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Former Netflix Executive Says She Was Fired for Being Pregnant

Her boss secretly removed her from projects she was working on and eventually let her go.
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profile picture of Stephanie Grassullo
Associate Editor
Published
April 5, 2019
netflix pregnancy firing case

Former Netflix executive Tania Zarak is suing the video streaming giant, claiming she was fired for being pregnant, Variety reports.

Only a few short months ago, Zarak was working as a manager for Netflix’s international originals division. Once she revealed she was pregnant, she noticed she was being left out of meetings. Her supervisor, Francisco Ramos, began to ignore her and made rude comments about her appearance, and even cut her off from a show she was working on according to Variety’s report.

After speaking to her human resources department about the issue, she was called into a meeting with Ramos. During their exchange, Zarak reassured her boss that she planned to work throughout her pregnancy, and would then take her maternity leave when she was due in May. Despite the reassurances, he was “visibly agitated” and suggested she leave the job and accept a payout with insurance.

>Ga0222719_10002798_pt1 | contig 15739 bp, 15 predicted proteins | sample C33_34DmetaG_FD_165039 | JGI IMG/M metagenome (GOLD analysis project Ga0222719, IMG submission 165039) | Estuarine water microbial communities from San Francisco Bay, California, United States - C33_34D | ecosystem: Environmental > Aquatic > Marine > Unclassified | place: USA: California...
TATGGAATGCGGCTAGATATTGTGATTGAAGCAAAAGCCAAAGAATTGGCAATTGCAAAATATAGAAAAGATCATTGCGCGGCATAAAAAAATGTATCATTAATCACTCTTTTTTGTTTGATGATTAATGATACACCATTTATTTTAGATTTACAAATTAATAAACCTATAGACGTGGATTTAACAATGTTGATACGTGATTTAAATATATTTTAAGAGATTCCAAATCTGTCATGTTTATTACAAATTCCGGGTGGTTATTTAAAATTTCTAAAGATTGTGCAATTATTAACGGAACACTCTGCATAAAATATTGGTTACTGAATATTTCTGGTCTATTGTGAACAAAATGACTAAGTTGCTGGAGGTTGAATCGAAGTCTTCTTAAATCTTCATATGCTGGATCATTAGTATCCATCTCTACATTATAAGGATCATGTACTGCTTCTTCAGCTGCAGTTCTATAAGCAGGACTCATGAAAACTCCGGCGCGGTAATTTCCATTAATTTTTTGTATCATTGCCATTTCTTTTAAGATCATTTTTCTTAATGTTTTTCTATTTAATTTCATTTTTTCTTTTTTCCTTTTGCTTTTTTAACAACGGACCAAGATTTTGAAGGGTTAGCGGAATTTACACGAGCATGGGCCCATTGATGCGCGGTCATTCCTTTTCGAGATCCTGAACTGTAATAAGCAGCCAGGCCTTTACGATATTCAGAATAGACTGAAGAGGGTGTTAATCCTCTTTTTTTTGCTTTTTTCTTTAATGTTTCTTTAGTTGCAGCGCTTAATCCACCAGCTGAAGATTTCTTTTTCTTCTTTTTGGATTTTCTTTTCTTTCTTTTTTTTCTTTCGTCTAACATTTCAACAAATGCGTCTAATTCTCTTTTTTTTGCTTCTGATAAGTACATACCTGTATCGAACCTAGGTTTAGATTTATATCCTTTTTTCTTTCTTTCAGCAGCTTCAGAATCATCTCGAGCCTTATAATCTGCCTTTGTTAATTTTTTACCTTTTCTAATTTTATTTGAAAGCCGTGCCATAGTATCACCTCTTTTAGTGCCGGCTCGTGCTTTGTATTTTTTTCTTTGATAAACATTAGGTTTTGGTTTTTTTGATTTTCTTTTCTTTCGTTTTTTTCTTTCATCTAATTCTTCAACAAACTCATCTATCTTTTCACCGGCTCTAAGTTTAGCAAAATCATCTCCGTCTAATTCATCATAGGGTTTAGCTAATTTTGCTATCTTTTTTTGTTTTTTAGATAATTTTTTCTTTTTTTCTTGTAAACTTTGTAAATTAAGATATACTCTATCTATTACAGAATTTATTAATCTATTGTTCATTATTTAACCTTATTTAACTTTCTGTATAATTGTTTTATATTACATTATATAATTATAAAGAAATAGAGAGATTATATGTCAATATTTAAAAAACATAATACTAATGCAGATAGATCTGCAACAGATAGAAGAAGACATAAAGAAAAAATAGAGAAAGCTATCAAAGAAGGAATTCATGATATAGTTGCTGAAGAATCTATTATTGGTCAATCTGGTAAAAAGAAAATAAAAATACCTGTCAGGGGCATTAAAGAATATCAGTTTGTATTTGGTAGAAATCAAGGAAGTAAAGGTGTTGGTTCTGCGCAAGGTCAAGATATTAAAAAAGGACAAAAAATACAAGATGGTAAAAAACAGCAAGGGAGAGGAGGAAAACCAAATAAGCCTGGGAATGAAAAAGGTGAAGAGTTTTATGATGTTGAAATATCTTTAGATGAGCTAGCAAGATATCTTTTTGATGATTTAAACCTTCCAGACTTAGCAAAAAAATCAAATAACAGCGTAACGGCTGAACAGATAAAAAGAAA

The next day Ramos called her in to a meeting with an HR employee and told her she was being let go. Needless to say, the mom-to-be is calling out Netflix for pregnancy discrimination. The lawsuit mentions while Netflix’s policy allows employees to take up to a year off to care for their newborn child, it actually “retaliates” against employees who do.

“We have previously looked into these claims and determined they were unfounded,” the company said in a statement. “Netflix works hard to ensure that employees with families, or who are starting a family, have the flexibility and support they need.”

Although the Equal Employment Opportunity Commission (EEOC) updated its rules against pregnancy discrimination in 2015, we still hear about unfair treatment in the workplace. In addition to pregnancy discrimination stories, there are also a handful of lawsuits against companies who’ve made it nearly impossible for moms to pump at work. Justice was served earlier this year, when a woman won a 1.5 million lawsuit for breastfeeding discriminaiton.

Hopefully these public examples of discrimination will change the narrative and help secure the livliehood of working moms.

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